Improve Clay Soil in 5 Easy Steps

What You'll Need
Garden gloves
Tape measure
Garden tiller
Pitchfork or potato rake
Flat head shovel
Sifted compost or other humus
Coarse grain sand

Clay soil makes a great foundation for planting soil, but it needs a bit of conditioning first. Not only does it need to be aerated, it also needs to have some vital nutrients added. Clay soils are usually low in organic compounds necessary for life of all types, including plants and the microorganisms which make them possible. The good news is that conditioning clay soil is not a difficult process.

TIP: Our expert gardening advisor, Karen Thurber adds, "Changing the texture of clay soil requires large quantities and repeat applications of soil conditioners. Over time with good soil management the soils work-ability or 'tilth' will improve."

Step 1 - Define a Work Area

Working in small areas makes calculating materials easier, and prevents the loss of plant nutrients through sudden rain showers or high winds. To simplify things, mark out one area at a time, approximately 10 feet square. If you are not using a tape measure, 10 feet is roughly equivalent to 3 long strides. For each 10-foot square section, you need approximately 1 cubic yard each of sand and humus material.

Step 2 - Turn the Clay Soil

The existing top soil for clay is usually very thin. The first step in conditioning clay is to turn the existing soil, including the top soil, down to a depth of around 6 to 8 inches. The fastest way to do this is with a garden tiller, but a potato rake or pitchfork will work well if necessary. If turning the soil by hand, wear gloves to avoid blisters. When doing it by hand, turning the clay soil for the first time will take patience, as the clay will tend to clump together.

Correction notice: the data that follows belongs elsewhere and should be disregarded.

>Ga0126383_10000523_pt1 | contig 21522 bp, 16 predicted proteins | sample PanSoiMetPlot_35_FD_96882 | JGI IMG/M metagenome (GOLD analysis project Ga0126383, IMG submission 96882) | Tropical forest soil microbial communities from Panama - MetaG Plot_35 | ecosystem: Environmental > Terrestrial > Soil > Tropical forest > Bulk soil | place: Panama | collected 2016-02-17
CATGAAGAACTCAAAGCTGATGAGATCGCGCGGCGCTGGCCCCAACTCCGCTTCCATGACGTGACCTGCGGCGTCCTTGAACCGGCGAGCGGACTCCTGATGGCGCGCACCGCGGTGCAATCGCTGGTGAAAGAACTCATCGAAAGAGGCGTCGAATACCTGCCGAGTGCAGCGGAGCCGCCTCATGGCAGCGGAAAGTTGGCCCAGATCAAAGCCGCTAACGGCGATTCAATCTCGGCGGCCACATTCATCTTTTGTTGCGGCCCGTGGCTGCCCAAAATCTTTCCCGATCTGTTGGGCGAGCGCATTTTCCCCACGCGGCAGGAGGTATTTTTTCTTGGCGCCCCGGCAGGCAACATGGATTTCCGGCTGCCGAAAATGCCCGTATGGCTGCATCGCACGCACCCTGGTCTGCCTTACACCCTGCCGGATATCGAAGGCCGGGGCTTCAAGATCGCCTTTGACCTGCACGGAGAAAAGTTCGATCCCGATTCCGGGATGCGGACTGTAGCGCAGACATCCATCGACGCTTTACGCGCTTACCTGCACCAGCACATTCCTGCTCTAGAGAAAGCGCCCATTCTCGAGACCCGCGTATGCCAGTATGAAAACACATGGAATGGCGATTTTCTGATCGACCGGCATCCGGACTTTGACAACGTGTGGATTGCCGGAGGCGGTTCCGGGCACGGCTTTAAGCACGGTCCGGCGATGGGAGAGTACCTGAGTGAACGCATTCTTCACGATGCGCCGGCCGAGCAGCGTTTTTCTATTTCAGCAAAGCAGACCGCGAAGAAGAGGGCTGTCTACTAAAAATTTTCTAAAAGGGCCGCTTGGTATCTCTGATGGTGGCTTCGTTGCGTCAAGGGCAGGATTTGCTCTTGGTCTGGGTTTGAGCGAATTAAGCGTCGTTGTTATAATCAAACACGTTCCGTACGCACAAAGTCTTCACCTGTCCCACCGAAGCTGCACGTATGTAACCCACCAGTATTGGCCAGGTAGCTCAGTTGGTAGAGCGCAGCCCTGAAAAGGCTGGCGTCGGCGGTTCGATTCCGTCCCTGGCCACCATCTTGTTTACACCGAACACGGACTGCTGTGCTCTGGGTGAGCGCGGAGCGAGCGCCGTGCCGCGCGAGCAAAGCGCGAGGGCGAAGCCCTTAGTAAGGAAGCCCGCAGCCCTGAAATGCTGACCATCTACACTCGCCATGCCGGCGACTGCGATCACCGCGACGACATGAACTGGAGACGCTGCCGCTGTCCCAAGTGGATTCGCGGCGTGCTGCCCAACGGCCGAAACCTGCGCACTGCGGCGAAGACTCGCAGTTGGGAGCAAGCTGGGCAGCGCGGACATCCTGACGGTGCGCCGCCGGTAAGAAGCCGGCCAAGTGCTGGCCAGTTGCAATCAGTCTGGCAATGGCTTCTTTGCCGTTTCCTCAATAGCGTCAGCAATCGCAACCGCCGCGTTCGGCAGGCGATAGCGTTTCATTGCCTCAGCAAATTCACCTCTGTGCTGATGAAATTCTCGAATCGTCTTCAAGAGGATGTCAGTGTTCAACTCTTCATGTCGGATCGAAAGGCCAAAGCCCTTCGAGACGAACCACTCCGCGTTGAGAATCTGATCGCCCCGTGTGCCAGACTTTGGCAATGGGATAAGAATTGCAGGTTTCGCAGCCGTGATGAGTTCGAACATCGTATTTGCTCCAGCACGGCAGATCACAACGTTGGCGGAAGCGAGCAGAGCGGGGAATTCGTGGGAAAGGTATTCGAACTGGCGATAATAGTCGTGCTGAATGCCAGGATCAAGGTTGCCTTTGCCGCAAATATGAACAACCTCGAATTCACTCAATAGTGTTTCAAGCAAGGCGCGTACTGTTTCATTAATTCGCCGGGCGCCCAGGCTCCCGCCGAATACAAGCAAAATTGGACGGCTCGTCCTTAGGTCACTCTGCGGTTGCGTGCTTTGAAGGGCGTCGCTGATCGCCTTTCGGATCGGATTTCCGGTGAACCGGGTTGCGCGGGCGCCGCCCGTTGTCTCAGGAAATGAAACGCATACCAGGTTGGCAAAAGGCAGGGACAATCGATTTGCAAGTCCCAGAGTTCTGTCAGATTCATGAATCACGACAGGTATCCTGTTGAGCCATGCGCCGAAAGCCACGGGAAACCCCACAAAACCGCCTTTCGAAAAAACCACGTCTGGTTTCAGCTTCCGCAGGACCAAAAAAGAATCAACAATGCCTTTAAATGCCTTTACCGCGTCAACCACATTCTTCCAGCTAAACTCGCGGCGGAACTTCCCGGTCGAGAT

TIP: Karen advises, "Never work in clay soil when it is wet. Always, allow it to dry to avoid compacting the soil."

Step 3 - Add Humus

Broadcast the humus over the prepared area. Use a flat-bladed shovel to distribute the humus by slinging it over the area to be covered. Take care not to concentrate too much in one spot. In addition to nitrogen and other compounds used for plant growth, compost or humus also contains various types of bacteria and soil fungi. These microorganisms aid in the decomposition of plant matter, and help to keep the soil healthy. The resulting soil after application should be much darker, with only a faint graininess. When a handful of the soil is clenched in your fist, it should maintain the shape when your grip is released.

TIP: Karen recommends, "When adding organic matter, the ideal amount to add is 25 to 50 percent of the soil volume. (So, if you are tilling 8 inches deep, add 4 inches of organic matter.)"

Step 4 - Add Sand

Spread the sand just as you did the humus and turn the soil again. If you have a garden spreader available, it will make broadcasting the sand much easier. Once the sand is in place, turn the soil twice, once lengthwise and again side-to-side. Sand separates the fine particles of clay soil, and it is important that the clay is mixed well with the sand. Any random handful of soil should be clay colored, but have a grainy feel rather than the typical slick texture of clay.

TIP: Karen notes, "Adding sand directly to heavy, clay soil may create the unwanted result of a denser soil. Instead, skip the sand when it is a heavy clay soil, and apply lots of well composted organic matter."

Step 5 - Note Soil Acidity

To find your soil pH, have a soil test done by your county or state cooperative extension service. You will receive a report that gives you a complete picture of your soil. The analysis usually includes recommendations for additives to improve the soil and adjust the pH. Most crops prefer a pH level between 6.2 and 6.8, however some may require a lower or higher pH.